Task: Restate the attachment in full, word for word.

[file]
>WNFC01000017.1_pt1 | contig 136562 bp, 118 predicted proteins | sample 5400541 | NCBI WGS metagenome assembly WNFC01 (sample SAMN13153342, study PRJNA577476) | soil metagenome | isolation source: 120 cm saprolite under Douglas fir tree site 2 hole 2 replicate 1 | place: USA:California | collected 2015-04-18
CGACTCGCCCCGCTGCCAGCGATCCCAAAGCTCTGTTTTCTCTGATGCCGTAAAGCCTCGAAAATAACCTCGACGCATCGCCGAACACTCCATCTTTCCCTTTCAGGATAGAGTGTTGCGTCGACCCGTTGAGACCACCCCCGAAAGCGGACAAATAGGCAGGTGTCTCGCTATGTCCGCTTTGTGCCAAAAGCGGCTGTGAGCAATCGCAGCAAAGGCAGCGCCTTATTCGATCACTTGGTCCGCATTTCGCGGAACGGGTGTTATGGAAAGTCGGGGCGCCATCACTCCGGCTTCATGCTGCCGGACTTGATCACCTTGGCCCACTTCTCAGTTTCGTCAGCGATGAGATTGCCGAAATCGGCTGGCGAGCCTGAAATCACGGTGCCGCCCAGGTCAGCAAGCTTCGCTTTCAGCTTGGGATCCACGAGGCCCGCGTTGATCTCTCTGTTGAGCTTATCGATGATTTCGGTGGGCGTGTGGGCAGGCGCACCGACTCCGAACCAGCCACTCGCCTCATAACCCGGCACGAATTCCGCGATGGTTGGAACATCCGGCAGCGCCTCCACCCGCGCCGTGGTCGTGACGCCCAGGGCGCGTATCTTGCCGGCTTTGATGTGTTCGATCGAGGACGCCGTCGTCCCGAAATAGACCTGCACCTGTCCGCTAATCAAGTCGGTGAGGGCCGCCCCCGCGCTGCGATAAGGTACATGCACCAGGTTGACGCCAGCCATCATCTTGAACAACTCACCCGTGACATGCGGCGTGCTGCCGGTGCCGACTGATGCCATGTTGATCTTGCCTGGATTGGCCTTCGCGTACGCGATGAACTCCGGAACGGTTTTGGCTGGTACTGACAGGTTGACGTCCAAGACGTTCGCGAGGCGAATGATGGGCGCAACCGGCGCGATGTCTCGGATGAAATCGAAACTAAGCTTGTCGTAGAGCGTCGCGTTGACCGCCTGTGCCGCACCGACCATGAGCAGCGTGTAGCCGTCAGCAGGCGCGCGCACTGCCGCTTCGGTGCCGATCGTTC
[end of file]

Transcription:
>WNFC01000017.1_pt1 | contig 136562 bp, 118 predicted proteins | sample 5400541 | NCBI WGS metagenome assembly WNFC01 (sample SAMN13153342, study PRJNA577476) | soil metagenome | isolation source: 120 cm saprolite under Douglas fir tree site 2 hole 2 replicate 1 | place: USA:California | collected 2015-04-18
CGACTCGCCCCGCTGCCAGCGATCCCAAAGCTCTGTTTTCTCTGATGCCGTAAAGCCTCGAAAATAACCTCGACGCATCGCCGAACACTCCATCTTTCCCTTTCAGGATAGAGTGTTGCGTCGACCCGTTGAGACCACCCCCGAAAGCGGACAAATAGGCAGGTGTCTCGCTATGTCCGCTTTGTGCCAAAAGCGGCTGTGAGCAATCGCAGCAAAGGCAGCGCCTTATTCGATCACTTGGTCCGCATTTCGCGGAACGGGTGTTATGGAAAGTCGGGGCGCCATCACTCCGGCTTCATGCTGCCGGACTTGATCACCTTGGCCCACTTCTCAGTTTCGTCAGCGATGAGATTGCCGAAATCGGCTGGCGAGCCTGAAATCACGGTGCCGCCCAGGTCAGCAAGCTTCGCTTTCAGCTTGGGATCCACGAGGCCCGCGTTGATCTCTCTGTTGAGCTTATCGATGATTTCGGTGGGCGTGTGGGCAGGCGCACCGACTCCGAACCAGCCACTCGCCTCATAACCCGGCACGAATTCCGCGATGGTTGGAACATCCGGCAGCGCCTCCACCCGCGCCGTGGTCGTGACGCCCAGGGCGCGTATCTTGCCGGCTTTGATGTGTTCGATCGAGGACGCCGTCGTCCCGAAATAGACCTGCACCTGTCCGCTAATCAAGTCGGTGAGGGCCGCCCCCGCGCTGCGATAAGGTACATGCACCAGGTTGACGCCAGCCATCATCTTGAACAACTCACCCGTGACATGCGGCGTGCTGCCGGTGCCGACTGATGCCATGTTGATCTTGCCTGGATTGGCCTTCGCGTACGCGATGAACTCCGGAACGGTTTTGGCTGGTACTGACAGGTTGACGTCCAAGACGTTCGCGAGGCGAATGATGGGCGCAACCGGCGCGATGTCTCGGATGAAATCGAAACTAAGCTTGTCGTAGAGCGTCGCGTTGACCGCCTGTGCCGCACCGACCATGAGCAGCGTGTAGCCGTCAGCAGGCGCGCGCACTGCCGCTTCGGTGCCGATCGTTC